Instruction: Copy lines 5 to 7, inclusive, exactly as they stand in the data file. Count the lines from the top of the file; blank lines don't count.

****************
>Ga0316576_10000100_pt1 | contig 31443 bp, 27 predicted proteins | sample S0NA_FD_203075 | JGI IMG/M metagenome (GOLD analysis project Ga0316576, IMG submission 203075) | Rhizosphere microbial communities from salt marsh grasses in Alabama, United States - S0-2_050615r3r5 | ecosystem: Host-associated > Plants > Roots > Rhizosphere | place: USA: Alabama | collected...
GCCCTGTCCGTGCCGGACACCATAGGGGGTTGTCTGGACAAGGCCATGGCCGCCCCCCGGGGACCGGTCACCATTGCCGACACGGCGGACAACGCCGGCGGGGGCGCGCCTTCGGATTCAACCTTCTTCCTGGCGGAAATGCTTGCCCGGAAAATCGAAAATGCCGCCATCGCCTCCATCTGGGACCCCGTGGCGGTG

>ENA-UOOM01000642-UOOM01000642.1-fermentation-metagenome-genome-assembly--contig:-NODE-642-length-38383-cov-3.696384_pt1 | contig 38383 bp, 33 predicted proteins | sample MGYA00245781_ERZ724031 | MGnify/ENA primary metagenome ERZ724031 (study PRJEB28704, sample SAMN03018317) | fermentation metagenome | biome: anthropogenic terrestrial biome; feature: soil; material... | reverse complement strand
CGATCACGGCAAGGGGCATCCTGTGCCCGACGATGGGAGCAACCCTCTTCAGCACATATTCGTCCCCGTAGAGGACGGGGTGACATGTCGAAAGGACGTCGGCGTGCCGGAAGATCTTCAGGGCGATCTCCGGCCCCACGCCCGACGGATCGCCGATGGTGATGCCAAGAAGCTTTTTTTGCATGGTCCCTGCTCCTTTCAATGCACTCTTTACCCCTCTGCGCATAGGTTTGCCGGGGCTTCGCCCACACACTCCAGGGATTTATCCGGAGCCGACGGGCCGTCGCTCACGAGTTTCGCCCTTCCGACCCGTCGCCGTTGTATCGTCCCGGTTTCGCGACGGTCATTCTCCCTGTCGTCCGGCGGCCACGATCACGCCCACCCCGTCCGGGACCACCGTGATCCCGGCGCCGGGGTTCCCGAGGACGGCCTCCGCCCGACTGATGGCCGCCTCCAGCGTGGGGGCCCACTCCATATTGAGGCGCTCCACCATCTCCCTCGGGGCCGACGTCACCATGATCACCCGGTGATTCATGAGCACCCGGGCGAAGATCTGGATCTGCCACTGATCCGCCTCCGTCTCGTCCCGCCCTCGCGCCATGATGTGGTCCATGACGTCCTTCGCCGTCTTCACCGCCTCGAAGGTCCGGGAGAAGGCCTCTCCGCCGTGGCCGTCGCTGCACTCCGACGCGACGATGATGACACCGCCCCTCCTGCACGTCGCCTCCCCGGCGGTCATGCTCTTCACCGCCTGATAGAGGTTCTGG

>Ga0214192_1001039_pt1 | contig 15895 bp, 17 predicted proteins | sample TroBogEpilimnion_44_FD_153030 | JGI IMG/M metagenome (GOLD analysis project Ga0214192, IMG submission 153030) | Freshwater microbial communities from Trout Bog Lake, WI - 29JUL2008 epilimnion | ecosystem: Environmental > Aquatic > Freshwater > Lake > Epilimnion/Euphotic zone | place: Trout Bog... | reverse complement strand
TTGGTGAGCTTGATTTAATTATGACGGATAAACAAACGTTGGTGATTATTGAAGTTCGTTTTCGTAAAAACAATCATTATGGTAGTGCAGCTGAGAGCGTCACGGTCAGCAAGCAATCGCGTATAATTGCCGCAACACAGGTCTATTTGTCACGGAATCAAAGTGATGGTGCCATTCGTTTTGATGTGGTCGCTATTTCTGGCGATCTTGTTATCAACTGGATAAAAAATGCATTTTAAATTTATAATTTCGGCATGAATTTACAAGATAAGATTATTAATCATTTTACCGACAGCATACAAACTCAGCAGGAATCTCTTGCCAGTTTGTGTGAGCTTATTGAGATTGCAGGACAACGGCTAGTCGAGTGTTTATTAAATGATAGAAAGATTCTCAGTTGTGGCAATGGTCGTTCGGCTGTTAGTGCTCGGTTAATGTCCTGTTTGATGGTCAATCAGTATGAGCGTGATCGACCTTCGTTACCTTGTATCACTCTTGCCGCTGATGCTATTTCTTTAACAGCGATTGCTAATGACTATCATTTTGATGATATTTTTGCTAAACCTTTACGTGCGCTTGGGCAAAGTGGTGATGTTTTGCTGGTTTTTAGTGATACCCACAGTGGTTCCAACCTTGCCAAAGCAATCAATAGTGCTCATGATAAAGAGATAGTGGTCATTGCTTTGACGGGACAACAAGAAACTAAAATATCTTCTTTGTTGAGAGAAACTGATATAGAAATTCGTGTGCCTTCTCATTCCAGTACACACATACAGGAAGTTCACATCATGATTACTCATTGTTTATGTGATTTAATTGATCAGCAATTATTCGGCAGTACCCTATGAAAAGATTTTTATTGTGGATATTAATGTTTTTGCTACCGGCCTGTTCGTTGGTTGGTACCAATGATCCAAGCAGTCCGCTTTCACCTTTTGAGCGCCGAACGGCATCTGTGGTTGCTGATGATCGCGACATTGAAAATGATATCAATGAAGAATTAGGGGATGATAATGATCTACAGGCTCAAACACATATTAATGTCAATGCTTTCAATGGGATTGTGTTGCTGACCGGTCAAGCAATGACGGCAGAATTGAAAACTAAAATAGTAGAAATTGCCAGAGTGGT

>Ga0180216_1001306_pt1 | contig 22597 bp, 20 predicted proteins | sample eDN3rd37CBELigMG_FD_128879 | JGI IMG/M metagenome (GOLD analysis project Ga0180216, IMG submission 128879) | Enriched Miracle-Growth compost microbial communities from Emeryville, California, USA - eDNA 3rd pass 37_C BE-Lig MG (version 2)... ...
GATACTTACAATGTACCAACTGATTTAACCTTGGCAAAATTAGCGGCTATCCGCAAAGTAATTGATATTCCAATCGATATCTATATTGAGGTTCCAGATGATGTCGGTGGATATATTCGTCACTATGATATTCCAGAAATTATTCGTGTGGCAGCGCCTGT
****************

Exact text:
>Ga0214192_1001039_pt1 | contig 15895 bp, 17 predicted proteins | sample TroBogEpilimnion_44_FD_153030 | JGI IMG/M metagenome (GOLD analysis project Ga0214192, IMG submission 153030) | Freshwater microbial communities from Trout Bog Lake, WI - 29JUL2008 epilimnion | ecosystem: Environmental > Aquatic > Freshwater > Lake > Epilimnion/Euphotic zone | place: Trout Bog... | reverse complement strand
TTGGTGAGCTTGATTTAATTATGACGGATAAACAAACGTTGGTGATTATTGAAGTTCGTTTTCGTAAAAACAATCATTATGGTAGTGCAGCTGAGAGCGTCACGGTCAGCAAGCAATCGCGTATAATTGCCGCAACACAGGTCTATTTGTCACGGAATCAAAGTGATGGTGCCATTCGTTTTGATGTGGTCGCTATTTCTGGCGATCTTGTTATCAACTGGATAAAAAATGCATTTTAAATTTATAATTTCGGCATGAATTTACAAGATAAGATTATTAATCATTTTACCGACAGCATACAAACTCAGCAGGAATCTCTTGCCAGTTTGTGTGAGCTTATTGAGATTGCAGGACAACGGCTAGTCGAGTGTTTATTAAATGATAGAAAGATTCTCAGTTGTGGCAATGGTCGTTCGGCTGTTAGTGCTCGGTTAATGTCCTGTTTGATGGTCAATCAGTATGAGCGTGATCGACCTTCGTTACCTTGTATCACTCTTGCCGCTGATGCTATTTCTTTAACAGCGATTGCTAATGACTATCATTTTGATGATATTTTTGCTAAACCTTTACGTGCGCTTGGGCAAAGTGGTGATGTTTTGCTGGTTTTTAGTGATACCCACAGTGGTTCCAACCTTGCCAAAGCAATCAATAGTGCTCATGATAAAGAGATAGTGGTCATTGCTTTGACGGGACAACAAGAAACTAAAATATCTTCTTTGTTGAGAGAAACTGATATAGAAATTCGTGTGCCTTCTCATTCCAGTACACACATACAGGAAGTTCACATCATGATTACTCATTGTTTATGTGATTTAATTGATCAGCAATTATTCGGCAGTACCCTATGAAAAGATTTTTATTGTGGATATTAATGTTTTTGCTACCGGCCTGTTCGTTGGTTGGTACCAATGATCCAAGCAGTCCGCTTTCACCTTTTGAGCGCCGAACGGCATCTGTGGTTGCTGATGATCGCGACATTGAAAATGATATCAATGAAGAATTAGGGGATGATAATGATCTACAGGCTCAAACACATATTAATGTCAATGCTTTCAATGGGATTGTGTTGCTGACCGGTCAAGCAATGACGGCAGAATTGAAAACTAAAATAGTAGAAATTGCCAGAGTGGT

>Ga0180216_1001306_pt1 | contig 22597 bp, 20 predicted proteins | sample eDN3rd37CBELigMG_FD_128879 | JGI IMG/M metagenome (GOLD analysis project Ga0180216, IMG submission 128879) | Enriched Miracle-Growth compost microbial communities from Emeryville, California, USA - eDNA 3rd pass 37_C BE-Lig MG (version 2)... ...